4 Roadblocks to Serving Others—and How to Get Around Them
Serving the needs of others is like a road trip. We pull out onto the “road” out of interest and compassion for others, but immediately something falls in our way. We grind to a halt. Often, it seems like sacrificing for others is too hard—almost impossible—to accomplish on a regular basis. Here are four ways to get around the roadblocks we encounter when it comes to helping others.
1. Move toward need, not comfort.
What starts your engines and moves you to serve? Rarely does anyone wake up in the morning and think, “I want to live for someone else.” Our hearts by nature do everything to protect our own comforts. If someone cuts in front of us at Starbucks, or if the barista gets our order wrong, our comfort protection sensors start going off. We cry out, “This is my ‘me’ time!” Doesn’t everyone love how Starbucks guarantees to either make an order perfectly or make it over again? They know catering to our comfort works.
John Piper, a retired pastor in Minneapolis, once said something that stuck with me: “Christian, move toward need, not comfort.” He was referring to Hebrews 13:11-16 and connecting Jesus’ sufferings outside the gate of the city of Jerusalem to the call for us to suffer and serve those whom society views with reproach. When we are consumed with protecting our comforts, the engine of sacrifice simultaneously stalls, preventing us from serving others with real needs.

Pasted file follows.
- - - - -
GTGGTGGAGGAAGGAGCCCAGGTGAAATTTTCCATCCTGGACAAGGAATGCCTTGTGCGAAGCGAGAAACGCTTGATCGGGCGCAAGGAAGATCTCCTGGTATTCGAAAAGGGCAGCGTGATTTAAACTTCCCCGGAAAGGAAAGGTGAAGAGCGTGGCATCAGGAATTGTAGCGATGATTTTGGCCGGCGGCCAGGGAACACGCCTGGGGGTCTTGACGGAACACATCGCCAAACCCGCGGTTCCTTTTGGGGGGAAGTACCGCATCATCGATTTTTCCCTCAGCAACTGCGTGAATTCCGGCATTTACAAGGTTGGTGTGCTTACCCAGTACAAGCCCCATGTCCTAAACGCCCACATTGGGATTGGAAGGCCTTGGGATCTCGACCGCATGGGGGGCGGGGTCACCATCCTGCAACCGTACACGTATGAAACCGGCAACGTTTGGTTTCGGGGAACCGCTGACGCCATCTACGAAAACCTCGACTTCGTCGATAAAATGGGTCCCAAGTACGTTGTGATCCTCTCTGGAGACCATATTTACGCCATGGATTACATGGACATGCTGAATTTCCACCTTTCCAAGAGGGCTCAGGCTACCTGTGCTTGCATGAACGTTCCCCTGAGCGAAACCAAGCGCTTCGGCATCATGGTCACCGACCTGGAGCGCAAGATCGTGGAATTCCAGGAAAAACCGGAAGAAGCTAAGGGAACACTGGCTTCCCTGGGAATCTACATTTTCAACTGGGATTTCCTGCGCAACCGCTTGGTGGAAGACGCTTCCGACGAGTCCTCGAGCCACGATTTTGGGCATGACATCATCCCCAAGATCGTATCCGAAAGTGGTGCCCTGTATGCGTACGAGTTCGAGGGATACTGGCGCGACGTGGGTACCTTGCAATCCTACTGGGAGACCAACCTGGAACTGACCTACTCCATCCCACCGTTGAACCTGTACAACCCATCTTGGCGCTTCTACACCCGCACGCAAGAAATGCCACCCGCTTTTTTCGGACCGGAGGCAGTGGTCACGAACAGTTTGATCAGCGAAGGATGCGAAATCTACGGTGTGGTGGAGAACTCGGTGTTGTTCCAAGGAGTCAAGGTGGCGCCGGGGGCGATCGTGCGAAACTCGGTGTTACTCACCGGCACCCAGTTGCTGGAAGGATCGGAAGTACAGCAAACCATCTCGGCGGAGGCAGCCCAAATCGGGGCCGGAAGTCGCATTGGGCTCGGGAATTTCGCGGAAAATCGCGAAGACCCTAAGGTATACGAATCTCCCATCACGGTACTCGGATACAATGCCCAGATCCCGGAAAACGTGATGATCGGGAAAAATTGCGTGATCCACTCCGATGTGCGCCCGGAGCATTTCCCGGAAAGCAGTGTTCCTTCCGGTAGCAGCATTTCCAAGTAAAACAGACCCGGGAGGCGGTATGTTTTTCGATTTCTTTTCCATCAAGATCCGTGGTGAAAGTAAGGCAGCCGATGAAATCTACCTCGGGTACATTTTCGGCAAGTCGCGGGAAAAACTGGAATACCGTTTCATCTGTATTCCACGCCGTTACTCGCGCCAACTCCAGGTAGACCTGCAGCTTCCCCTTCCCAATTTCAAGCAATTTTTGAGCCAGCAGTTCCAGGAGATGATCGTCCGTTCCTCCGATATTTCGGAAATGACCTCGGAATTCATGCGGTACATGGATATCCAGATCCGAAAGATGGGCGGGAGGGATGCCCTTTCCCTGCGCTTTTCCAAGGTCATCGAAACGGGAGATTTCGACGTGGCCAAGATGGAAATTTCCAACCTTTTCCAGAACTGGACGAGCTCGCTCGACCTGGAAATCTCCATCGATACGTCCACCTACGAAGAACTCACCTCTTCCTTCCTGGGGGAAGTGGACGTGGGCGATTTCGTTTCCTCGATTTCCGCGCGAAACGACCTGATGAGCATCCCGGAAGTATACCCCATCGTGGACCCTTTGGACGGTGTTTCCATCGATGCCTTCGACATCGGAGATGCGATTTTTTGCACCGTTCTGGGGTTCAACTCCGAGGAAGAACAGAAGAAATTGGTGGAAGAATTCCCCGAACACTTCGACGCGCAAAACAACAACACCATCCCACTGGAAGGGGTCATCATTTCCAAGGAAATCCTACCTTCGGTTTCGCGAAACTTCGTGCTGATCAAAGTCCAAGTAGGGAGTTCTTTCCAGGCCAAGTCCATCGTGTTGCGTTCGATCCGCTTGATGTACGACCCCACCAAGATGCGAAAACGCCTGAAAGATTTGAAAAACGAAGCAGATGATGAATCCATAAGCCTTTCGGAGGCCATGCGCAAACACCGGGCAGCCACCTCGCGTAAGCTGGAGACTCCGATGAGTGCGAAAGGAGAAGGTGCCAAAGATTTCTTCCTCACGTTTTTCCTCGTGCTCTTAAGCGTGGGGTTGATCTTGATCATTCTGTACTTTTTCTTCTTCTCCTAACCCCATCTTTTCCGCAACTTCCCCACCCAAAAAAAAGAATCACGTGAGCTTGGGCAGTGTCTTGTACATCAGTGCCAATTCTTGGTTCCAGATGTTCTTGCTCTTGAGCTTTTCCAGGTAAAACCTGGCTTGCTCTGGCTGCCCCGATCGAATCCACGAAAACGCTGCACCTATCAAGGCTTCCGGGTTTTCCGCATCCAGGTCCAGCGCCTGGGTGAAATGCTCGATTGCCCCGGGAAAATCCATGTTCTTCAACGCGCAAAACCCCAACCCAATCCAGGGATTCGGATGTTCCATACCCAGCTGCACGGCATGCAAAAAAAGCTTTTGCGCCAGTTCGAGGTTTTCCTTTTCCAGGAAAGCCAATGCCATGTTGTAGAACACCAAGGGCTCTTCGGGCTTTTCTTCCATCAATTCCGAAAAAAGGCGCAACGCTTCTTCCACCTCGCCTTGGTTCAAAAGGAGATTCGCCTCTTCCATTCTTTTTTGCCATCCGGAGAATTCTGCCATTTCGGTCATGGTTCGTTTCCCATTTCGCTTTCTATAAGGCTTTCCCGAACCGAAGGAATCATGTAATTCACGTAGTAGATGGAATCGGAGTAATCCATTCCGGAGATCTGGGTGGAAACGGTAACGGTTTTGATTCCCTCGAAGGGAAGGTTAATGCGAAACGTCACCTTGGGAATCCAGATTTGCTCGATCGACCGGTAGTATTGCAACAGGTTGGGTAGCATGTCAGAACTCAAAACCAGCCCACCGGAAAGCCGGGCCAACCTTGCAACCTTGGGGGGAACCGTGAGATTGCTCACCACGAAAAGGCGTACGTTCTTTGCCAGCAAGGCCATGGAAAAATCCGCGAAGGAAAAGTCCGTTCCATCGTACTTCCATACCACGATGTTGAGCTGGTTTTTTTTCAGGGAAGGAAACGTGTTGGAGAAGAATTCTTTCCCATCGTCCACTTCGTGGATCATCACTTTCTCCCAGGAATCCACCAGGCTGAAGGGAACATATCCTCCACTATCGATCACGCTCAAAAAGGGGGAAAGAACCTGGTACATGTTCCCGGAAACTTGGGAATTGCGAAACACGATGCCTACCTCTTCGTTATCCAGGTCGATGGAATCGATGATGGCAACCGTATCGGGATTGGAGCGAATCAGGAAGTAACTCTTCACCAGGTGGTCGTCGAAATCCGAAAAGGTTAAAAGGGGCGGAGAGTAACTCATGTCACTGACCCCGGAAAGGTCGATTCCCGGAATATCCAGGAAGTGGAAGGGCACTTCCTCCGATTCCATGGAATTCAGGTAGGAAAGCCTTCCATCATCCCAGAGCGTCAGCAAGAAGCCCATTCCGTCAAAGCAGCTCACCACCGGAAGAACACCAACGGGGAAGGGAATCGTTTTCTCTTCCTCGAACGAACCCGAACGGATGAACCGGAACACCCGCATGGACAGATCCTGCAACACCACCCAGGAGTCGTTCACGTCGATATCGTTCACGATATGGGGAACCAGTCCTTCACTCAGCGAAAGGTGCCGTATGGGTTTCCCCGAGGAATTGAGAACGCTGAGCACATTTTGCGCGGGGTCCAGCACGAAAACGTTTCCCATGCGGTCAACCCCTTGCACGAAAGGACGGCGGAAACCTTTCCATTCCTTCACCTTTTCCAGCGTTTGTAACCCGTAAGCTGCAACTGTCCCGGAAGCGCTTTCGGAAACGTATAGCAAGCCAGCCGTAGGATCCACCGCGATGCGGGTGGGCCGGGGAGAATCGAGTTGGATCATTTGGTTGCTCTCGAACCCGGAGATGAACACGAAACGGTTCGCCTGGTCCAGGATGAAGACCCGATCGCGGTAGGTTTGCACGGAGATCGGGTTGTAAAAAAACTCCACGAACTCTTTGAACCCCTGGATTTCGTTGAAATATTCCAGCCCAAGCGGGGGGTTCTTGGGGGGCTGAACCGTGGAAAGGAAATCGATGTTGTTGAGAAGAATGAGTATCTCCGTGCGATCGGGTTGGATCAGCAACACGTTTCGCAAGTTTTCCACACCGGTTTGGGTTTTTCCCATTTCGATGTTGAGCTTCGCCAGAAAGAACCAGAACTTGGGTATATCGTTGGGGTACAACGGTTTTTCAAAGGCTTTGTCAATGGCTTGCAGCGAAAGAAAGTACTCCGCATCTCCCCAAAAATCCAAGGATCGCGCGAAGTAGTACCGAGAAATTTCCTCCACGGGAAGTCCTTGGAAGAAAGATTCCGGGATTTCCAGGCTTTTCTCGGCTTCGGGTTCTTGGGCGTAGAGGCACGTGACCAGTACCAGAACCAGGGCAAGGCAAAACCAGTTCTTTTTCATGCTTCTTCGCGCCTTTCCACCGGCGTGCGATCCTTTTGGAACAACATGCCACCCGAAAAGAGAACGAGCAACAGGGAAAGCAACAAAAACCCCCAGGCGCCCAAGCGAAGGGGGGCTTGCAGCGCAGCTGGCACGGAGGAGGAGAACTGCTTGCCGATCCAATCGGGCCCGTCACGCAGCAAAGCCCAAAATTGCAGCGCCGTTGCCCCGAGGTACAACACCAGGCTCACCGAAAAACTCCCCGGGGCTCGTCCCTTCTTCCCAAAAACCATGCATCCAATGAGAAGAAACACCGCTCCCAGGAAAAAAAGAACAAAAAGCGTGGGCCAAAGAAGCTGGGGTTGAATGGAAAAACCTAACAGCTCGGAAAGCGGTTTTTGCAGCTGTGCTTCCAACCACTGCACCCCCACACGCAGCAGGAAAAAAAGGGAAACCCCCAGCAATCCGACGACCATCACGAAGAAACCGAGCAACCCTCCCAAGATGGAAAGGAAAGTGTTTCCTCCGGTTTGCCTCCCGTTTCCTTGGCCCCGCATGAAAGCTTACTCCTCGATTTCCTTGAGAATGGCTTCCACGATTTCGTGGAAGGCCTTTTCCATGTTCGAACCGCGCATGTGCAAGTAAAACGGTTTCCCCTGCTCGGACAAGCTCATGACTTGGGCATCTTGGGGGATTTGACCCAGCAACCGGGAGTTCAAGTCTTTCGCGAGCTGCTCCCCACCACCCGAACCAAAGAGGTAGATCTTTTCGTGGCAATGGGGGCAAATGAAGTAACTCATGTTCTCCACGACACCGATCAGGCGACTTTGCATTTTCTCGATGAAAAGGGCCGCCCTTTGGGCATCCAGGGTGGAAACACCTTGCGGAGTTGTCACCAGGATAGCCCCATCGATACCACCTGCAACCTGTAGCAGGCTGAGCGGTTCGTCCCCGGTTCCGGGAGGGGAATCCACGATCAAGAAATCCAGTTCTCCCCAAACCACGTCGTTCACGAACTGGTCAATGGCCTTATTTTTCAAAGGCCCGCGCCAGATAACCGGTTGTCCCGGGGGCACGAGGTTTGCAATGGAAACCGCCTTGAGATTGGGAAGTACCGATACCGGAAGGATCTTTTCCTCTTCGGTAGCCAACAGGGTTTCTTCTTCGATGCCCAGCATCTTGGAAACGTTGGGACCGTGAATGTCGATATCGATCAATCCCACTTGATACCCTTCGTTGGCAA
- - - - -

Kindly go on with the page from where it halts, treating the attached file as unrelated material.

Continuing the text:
2. I can’t do it, but they can.
We also frequently think: “I’m not trained for that! Get a professional.” There are certainly many service tasks that require professionals. Everyone expects their doctors and lawyers to have education and training. Most of the bothersome tasks in life, however, require little or no training. Yet, we have to have eyes to see everyday needs.
Have we noticed the mom in the grocery store parking lot as she tries to get her children locked in their car seats while also attempting to put away her cart? Have we just walked by as the elderly person in our neighborhood tries to weed their garden? Have we noticed the tired eyes of young parents who may feel incapable and alone and could really use companionship? Many of the small and big sufferings in life can be remedied if our eyes are consciously open to the sufferings of others.
3. Service depends on grace.
Perhaps the most profound roadblock to service is what I call the “reciprocity principle.” If I take care of other people, who will take care of me? What will I get out of this? Much philanthropy depends on this. Give your money away and get a tax refund. Every time I drop my old clothing at Goodwill, they ask me if I want a receipt. That means I can tell the IRS I have given things away and get something in return. We all live on the “reciprocity principle.”
God’s love isn't like that. His love is one-way love. Before he created the world, God didn’t need anything else. The three persons of the Trinity were perfectly fulfilled in their own fellowship with each other. God lovingly created humans without needing anything in return. Imagine that: no reciprocity principle.